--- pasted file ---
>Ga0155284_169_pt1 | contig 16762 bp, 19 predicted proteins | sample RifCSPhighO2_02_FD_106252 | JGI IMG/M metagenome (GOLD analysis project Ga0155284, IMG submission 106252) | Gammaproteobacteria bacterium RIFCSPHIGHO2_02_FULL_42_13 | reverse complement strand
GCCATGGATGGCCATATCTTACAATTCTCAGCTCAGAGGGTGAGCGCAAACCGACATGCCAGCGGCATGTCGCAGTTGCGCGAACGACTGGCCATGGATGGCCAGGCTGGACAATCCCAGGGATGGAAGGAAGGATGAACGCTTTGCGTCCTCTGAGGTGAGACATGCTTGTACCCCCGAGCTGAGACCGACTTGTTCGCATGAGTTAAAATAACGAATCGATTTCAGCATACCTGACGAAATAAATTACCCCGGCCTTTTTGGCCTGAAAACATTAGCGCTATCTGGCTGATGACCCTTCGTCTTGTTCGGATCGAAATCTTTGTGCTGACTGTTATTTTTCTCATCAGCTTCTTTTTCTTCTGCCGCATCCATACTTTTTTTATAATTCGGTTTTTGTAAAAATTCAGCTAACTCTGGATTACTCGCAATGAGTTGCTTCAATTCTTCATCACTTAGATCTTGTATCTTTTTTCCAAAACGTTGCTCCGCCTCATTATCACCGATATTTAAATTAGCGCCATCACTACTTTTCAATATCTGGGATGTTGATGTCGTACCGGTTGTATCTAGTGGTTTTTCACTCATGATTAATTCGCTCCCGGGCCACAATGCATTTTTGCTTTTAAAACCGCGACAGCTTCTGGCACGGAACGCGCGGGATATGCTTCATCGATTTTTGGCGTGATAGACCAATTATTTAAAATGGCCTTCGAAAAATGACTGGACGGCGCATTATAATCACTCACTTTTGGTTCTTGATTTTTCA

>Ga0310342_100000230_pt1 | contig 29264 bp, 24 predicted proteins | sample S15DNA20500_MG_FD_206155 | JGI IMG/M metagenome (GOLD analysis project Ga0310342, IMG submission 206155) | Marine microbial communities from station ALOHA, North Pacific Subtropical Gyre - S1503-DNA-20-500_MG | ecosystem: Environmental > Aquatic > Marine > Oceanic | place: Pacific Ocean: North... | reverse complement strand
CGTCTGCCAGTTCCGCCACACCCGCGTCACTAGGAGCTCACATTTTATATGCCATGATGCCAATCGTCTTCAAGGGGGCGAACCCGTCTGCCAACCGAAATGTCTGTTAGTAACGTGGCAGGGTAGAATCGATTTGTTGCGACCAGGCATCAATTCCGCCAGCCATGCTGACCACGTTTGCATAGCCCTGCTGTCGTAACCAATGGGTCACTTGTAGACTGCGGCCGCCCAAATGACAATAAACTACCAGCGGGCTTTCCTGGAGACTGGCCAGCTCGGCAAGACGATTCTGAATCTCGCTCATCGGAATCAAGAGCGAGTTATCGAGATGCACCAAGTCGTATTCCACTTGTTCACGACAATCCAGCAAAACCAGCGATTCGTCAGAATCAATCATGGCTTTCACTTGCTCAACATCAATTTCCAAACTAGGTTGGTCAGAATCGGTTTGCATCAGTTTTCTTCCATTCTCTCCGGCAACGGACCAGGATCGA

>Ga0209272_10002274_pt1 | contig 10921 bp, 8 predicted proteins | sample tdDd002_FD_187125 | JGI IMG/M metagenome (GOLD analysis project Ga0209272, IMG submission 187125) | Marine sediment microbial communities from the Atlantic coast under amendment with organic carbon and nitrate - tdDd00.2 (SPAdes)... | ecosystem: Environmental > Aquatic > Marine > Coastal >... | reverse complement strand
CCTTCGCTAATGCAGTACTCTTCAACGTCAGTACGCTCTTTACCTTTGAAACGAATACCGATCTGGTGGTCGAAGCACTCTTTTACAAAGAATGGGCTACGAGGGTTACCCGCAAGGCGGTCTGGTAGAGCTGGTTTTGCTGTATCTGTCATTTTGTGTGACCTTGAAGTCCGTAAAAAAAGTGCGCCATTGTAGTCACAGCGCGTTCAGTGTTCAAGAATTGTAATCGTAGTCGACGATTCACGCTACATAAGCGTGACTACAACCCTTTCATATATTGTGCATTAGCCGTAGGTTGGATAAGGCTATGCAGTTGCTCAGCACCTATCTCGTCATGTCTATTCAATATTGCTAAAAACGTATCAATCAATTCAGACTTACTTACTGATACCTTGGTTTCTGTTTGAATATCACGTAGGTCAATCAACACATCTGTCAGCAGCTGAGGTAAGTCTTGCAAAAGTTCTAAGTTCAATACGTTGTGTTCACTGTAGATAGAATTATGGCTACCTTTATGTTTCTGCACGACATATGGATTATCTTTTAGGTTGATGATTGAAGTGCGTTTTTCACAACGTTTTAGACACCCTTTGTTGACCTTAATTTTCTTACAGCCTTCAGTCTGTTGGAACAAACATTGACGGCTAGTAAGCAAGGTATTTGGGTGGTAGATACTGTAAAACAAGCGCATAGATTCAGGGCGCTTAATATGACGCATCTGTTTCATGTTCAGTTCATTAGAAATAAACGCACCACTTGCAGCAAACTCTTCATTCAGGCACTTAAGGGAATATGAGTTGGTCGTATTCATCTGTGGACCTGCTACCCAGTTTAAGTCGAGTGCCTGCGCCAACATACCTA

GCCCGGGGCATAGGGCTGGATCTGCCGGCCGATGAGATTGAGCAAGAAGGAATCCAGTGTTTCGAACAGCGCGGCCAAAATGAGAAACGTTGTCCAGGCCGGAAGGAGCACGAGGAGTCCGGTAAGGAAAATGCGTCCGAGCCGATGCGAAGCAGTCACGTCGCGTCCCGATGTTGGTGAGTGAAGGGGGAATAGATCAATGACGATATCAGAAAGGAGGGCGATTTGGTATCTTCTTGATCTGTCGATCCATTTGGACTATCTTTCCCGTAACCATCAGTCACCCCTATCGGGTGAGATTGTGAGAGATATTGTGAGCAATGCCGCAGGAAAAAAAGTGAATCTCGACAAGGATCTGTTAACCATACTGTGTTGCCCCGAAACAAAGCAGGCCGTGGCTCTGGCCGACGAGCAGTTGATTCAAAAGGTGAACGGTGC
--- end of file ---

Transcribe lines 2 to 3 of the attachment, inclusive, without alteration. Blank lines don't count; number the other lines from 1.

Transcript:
GCCATGGATGGCCATATCTTACAATTCTCAGCTCAGAGGGTGAGCGCAAACCGACATGCCAGCGGCATGTCGCAGTTGCGCGAACGACTGGCCATGGATGGCCAGGCTGGACAATCCCAGGGATGGAAGGAAGGATGAACGCTTTGCGTCCTCTGAGGTGAGACATGCTTGTACCCCCGAGCTGAGACCGACTTGTTCGCATGAGTTAAAATAACGAATCGATTTCAGCATACCTGACGAAATAAATTACCCCGGCCTTTTTGGCCTGAAAACATTAGCGCTATCTGGCTGATGACCCTTCGTCTTGTTCGGATCGAAATCTTTGTGCTGACTGTTATTTTTCTCATCAGCTTCTTTTTCTTCTGCCGCATCCATACTTTTTTTATAATTCGGTTTTTGTAAAAATTCAGCTAACTCTGGATTACTCGCAATGAGTTGCTTCAATTCTTCATCACTTAGATCTTGTATCTTTTTTCCAAAACGTTGCTCCGCCTCATTATCACCGATATTTAAATTAGCGCCATCACTACTTTTCAATATCTGGGATGTTGATGTCGTACCGGTTGTATCTAGTGGTTTTTCACTCATGATTAATTCGCTCCCGGGCCACAATGCATTTTTGCTTTTAAAACCGCGACAGCTTCTGGCACGGAACGCGCGGGATATGCTTCATCGATTTTTGGCGTGATAGACCAATTATTTAAAATGGCCTTCGAAAAATGACTGGACGGCGCATTATAATCACTCACTTTTGGTTCTTGATTTTTCA

>Ga0310342_100000230_pt1 | contig 29264 bp, 24 predicted proteins | sample S15DNA20500_MG_FD_206155 | JGI IMG/M metagenome (GOLD analysis project Ga0310342, IMG submission 206155) | Marine microbial communities from station ALOHA, North Pacific Subtropical Gyre - S1503-DNA-20-500_MG | ecosystem: Environmental > Aquatic > Marine > Oceanic | place: Pacific Ocean: North... | reverse complement strand